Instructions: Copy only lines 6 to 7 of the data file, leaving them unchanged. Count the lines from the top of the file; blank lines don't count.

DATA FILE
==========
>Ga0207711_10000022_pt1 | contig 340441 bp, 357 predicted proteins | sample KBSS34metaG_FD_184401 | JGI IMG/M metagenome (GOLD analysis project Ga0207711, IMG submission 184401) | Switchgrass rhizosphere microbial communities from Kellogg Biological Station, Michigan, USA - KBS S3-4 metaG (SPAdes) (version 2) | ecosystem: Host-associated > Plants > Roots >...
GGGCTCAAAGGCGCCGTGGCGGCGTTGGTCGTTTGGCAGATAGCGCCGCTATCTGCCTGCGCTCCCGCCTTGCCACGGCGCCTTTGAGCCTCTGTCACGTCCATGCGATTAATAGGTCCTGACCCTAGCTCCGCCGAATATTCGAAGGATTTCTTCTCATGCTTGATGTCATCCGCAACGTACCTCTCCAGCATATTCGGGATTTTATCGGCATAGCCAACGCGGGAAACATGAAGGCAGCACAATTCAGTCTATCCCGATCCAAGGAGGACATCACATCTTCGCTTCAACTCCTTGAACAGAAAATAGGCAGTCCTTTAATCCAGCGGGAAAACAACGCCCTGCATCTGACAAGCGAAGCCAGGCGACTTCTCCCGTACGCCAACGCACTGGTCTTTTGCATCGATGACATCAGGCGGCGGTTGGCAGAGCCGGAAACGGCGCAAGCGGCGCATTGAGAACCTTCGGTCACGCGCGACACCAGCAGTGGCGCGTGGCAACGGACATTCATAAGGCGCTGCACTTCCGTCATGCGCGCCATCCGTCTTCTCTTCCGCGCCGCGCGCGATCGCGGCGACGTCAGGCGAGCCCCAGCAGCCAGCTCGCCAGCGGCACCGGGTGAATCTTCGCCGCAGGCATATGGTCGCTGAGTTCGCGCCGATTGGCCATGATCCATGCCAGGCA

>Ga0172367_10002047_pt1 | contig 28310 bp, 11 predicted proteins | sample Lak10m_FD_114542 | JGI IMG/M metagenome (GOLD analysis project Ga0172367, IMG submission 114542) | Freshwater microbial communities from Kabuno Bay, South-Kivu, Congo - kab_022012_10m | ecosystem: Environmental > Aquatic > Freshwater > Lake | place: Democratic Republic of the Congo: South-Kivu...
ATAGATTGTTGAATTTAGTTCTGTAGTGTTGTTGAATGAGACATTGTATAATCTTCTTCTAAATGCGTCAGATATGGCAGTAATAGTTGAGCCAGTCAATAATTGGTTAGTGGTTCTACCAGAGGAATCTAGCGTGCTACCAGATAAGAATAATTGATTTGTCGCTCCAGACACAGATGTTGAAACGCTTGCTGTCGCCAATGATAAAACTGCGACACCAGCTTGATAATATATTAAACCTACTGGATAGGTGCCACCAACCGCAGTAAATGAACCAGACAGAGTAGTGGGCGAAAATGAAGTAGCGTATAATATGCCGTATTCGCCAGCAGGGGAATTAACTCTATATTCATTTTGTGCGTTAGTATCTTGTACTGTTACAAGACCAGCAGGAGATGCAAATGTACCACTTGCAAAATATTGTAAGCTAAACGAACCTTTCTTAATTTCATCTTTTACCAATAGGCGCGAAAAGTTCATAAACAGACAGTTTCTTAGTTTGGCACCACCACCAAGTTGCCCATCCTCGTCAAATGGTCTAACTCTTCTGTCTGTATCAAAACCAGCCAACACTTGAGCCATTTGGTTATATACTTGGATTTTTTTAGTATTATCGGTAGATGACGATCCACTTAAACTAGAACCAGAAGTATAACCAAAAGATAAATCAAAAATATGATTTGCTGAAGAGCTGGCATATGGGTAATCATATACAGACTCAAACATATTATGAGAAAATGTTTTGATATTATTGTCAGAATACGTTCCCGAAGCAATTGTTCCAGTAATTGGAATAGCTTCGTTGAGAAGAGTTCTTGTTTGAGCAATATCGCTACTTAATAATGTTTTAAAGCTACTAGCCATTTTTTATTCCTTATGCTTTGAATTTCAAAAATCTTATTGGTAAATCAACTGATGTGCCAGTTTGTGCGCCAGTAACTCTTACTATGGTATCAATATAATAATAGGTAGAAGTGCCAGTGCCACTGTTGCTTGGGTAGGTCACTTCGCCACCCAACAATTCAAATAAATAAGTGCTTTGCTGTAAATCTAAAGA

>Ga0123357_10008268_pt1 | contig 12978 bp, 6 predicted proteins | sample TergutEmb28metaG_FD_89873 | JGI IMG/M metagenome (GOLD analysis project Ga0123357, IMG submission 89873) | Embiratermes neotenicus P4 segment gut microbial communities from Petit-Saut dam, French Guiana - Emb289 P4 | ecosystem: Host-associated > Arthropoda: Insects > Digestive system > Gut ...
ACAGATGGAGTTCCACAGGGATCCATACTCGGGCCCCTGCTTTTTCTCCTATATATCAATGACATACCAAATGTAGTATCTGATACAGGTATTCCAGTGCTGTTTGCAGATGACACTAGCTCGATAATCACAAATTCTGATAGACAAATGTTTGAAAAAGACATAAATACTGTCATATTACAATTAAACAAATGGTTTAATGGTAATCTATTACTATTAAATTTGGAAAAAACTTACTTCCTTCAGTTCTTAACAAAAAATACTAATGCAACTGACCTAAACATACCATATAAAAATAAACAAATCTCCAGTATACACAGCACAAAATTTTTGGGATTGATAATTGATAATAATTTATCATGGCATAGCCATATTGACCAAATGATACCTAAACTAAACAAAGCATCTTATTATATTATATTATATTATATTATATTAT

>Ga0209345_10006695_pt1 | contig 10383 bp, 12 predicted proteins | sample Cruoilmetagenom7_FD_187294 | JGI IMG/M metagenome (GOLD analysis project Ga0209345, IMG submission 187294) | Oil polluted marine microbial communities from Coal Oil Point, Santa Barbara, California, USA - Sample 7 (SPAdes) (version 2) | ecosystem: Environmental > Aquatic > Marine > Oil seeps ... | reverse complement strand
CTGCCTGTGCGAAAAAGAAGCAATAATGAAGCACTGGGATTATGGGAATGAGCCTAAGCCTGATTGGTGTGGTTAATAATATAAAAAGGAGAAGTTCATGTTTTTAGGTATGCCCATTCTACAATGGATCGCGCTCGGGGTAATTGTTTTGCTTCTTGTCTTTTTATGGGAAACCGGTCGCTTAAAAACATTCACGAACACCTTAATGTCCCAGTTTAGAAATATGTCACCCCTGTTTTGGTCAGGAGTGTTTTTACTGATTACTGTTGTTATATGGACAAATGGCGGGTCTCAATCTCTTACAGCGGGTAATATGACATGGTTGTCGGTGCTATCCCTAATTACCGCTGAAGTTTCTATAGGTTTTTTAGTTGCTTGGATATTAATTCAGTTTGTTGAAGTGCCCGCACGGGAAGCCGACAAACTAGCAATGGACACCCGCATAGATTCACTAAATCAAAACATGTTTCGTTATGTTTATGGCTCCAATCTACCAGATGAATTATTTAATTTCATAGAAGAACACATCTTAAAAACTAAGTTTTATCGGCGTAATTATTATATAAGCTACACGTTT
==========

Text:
ACAGATGGAGTTCCACAGGGATCCATACTCGGGCCCCTGCTTTTTCTCCTATATATCAATGACATACCAAATGTAGTATCTGATACAGGTATTCCAGTGCTGTTTGCAGATGACACTAGCTCGATAATCACAAATTCTGATAGACAAATGTTTGAAAAAGACATAAATACTGTCATATTACAATTAAACAAATGGTTTAATGGTAATCTATTACTATTAAATTTGGAAAAAACTTACTTCCTTCAGTTCTTAACAAAAAATACTAATGCAACTGACCTAAACATACCATATAAAAATAAACAAATCTCCAGTATACACAGCACAAAATTTTTGGGATTGATAATTGATAATAATTTATCATGGCATAGCCATATTGACCAAATGATACCTAAACTAAACAAAGCATCTTATTATATTATATTATATTATATTATATTAT

>Ga0209345_10006695_pt1 | contig 10383 bp, 12 predicted proteins | sample Cruoilmetagenom7_FD_187294 | JGI IMG/M metagenome (GOLD analysis project Ga0209345, IMG submission 187294) | Oil polluted marine microbial communities from Coal Oil Point, Santa Barbara, California, USA - Sample 7 (SPAdes) (version 2) | ecosystem: Environmental > Aquatic > Marine > Oil seeps ... | reverse complement strand